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Tax the rich more if inequality gets worse: Robert Shiller

Daily Ticker

French economist Thomas Piketty has been making many headlines in the U.S. with his message that income inequality is not going away and will probably get worse.

Related: U.S. inequality looks like Europe before WWI: Thomas Piketty

Nobel Prize winner Robert Shiller says the U.S. should take action now to protect against this future scenario by indexing income taxes to inequality. He outlined his proposal this month in The New York Times.

"Some measure of inequality is necessary in any functioning capitalist economy," he says in the video above. "The risk is that it will get much worse in the future."

His proposed "contingency plan" would automatically raise taxes on richer people -- but only if inequality gets worse. This system would be dictated by a formula written into the tax code, which would adjust rates continually. Shiller thinks the change might be politically feasible since it wouldn't raise taxes now.

The kinks include an exorbitant top tax rate. Shiller found that in his own 2006 study with Tax Policy Center Director Len Burman that looked at how indexing taxes could have put a stop to increases in inequality starting in 1979 -- by 2006 the top tax bracket would have been taxed at 75%. Shiller advocates a scaled back, much-reduced version of this proposal that Burman presented to the Senate Finance Committee recently.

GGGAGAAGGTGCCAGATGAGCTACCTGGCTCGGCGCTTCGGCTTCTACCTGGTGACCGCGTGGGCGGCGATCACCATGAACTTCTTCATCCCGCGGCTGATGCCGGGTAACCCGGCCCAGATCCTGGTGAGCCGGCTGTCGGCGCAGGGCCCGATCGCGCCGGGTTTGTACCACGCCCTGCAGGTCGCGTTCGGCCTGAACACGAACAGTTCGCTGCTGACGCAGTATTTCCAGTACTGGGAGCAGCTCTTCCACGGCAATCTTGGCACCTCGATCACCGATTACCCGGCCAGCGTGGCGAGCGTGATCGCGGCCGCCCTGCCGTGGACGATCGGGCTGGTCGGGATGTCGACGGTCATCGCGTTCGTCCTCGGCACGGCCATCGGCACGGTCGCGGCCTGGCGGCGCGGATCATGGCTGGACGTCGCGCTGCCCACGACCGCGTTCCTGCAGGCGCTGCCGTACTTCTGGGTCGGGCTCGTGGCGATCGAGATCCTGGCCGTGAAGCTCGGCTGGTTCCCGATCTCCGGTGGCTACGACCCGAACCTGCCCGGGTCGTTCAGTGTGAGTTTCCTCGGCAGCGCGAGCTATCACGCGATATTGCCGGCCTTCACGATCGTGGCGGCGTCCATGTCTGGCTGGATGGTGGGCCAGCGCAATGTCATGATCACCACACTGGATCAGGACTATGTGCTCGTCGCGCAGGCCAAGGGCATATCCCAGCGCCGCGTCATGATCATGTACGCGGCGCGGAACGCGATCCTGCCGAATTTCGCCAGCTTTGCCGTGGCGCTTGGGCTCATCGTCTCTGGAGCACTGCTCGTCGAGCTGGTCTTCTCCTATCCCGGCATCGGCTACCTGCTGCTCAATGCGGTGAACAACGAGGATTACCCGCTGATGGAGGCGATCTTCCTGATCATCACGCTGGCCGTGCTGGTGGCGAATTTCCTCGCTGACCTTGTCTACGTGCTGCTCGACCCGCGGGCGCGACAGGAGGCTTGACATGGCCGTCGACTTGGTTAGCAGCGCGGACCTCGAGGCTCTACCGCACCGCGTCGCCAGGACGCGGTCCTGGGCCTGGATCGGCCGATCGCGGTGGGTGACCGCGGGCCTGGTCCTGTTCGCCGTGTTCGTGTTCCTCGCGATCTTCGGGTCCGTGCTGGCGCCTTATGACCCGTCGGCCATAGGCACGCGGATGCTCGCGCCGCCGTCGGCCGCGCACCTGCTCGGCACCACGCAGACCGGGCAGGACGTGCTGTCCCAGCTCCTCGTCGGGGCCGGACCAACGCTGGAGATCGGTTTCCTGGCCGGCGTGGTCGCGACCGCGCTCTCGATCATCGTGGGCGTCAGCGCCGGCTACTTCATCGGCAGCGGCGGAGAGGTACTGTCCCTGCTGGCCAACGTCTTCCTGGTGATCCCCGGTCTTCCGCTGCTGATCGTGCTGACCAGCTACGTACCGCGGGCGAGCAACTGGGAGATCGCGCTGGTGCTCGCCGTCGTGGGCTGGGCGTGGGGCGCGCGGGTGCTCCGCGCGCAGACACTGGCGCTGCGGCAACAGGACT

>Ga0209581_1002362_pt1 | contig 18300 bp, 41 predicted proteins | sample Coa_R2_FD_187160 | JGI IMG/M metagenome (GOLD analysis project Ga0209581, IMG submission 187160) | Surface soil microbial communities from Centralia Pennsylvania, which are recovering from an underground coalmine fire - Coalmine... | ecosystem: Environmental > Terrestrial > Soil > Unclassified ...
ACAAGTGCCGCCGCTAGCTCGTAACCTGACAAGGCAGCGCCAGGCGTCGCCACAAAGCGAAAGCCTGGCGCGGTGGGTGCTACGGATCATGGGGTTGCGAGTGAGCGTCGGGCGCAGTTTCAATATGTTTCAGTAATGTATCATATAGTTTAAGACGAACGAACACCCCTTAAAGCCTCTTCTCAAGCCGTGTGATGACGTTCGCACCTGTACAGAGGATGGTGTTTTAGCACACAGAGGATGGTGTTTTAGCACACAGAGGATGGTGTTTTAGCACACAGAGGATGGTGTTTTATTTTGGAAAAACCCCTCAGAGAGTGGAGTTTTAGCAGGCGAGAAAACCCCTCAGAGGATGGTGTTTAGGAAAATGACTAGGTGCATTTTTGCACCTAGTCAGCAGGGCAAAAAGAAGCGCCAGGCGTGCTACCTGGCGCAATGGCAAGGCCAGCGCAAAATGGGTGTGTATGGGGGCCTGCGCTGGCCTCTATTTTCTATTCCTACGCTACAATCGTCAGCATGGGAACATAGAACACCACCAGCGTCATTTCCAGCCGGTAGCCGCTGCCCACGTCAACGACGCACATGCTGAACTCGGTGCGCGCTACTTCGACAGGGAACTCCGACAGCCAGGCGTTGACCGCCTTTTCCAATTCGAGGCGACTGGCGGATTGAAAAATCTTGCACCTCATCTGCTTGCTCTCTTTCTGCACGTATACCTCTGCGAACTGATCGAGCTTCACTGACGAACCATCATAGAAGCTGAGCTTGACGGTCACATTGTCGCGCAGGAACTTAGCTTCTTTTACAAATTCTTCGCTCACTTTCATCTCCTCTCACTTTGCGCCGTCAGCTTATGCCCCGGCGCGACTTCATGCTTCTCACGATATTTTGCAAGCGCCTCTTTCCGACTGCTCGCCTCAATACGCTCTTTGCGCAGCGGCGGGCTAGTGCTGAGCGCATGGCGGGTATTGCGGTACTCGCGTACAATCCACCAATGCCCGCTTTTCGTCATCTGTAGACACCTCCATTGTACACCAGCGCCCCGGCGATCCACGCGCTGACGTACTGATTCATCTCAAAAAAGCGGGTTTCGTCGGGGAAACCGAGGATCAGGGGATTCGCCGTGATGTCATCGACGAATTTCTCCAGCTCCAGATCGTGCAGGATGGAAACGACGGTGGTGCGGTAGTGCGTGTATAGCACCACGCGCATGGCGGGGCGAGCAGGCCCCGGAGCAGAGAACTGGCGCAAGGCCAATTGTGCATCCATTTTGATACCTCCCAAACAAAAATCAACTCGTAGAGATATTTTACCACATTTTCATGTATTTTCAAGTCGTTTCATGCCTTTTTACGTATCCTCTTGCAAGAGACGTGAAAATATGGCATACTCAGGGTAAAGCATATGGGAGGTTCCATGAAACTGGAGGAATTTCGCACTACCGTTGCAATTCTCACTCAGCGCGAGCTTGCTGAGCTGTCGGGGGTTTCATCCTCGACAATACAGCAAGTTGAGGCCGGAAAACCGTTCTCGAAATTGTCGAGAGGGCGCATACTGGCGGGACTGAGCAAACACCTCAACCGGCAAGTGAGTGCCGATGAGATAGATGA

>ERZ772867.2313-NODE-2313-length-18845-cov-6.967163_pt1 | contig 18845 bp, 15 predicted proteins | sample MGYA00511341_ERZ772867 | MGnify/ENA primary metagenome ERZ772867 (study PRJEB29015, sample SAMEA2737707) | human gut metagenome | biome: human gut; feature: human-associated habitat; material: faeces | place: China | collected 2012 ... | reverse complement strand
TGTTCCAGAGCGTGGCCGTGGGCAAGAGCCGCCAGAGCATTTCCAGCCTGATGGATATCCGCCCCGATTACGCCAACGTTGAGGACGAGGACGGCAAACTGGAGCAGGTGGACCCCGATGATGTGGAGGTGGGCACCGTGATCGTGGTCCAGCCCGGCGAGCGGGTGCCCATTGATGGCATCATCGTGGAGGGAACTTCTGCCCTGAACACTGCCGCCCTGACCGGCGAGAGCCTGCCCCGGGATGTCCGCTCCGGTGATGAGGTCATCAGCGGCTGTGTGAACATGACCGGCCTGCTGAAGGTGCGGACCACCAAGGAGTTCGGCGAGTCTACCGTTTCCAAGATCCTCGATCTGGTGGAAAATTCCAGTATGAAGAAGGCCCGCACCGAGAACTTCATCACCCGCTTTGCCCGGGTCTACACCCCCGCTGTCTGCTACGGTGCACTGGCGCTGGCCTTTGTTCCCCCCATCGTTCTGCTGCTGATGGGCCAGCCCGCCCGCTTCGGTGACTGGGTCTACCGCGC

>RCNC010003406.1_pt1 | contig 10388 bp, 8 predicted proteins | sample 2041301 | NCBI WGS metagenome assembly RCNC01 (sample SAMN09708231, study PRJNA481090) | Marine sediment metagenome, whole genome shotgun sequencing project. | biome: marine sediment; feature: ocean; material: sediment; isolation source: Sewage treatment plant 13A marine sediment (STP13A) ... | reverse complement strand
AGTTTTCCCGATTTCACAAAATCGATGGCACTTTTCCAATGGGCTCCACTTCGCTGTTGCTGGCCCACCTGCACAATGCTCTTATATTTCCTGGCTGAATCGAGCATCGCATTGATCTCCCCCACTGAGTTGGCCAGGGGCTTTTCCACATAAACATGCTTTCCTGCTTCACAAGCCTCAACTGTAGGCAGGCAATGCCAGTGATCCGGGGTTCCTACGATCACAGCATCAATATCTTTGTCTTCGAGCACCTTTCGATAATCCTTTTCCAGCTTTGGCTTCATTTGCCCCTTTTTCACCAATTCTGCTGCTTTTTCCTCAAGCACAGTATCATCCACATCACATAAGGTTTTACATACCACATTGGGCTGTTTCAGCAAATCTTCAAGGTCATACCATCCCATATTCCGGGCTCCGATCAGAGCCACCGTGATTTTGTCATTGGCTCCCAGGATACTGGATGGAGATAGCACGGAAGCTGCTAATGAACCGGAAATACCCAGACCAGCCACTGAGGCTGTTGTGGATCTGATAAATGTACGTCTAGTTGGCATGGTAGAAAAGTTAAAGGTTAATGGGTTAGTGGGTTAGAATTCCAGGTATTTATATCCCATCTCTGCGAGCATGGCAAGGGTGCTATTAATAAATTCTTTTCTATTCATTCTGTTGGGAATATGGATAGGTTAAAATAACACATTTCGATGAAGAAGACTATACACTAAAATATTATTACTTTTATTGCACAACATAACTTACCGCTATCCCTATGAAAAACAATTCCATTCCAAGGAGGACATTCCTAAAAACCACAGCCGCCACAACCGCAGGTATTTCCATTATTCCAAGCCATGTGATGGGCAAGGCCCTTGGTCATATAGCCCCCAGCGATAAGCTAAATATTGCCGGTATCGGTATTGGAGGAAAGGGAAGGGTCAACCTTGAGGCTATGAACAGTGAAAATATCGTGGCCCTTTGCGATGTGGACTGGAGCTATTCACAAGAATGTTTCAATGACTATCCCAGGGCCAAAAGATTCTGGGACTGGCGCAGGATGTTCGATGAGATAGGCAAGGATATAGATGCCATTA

Related: CEO pay: 'Unbelievably piggish and outrageous,' no matter how you slice it

Shiller says there would be an incentive concern if rates were too high, and that that would be a big mistake.

At the same time, he says, "I don't like high taxes either, but there is this risk that inequality could get horrible in the future ... [this plan] sounds strange but it's actually very sensible ... wealthy people are not necessarily opposed to this. This is in the interest of everyone, you wouldn't want to live as a billionaire in some very unequal society."

In taxing the rich more, how would that help the middle or working class struggling with falling wages and joblessness? Shiller says the earned income tax credit might need to be increased if inequality gets worse. It's currently limited to a little over $5,000 a year.

Related: How to become more successful--by working less

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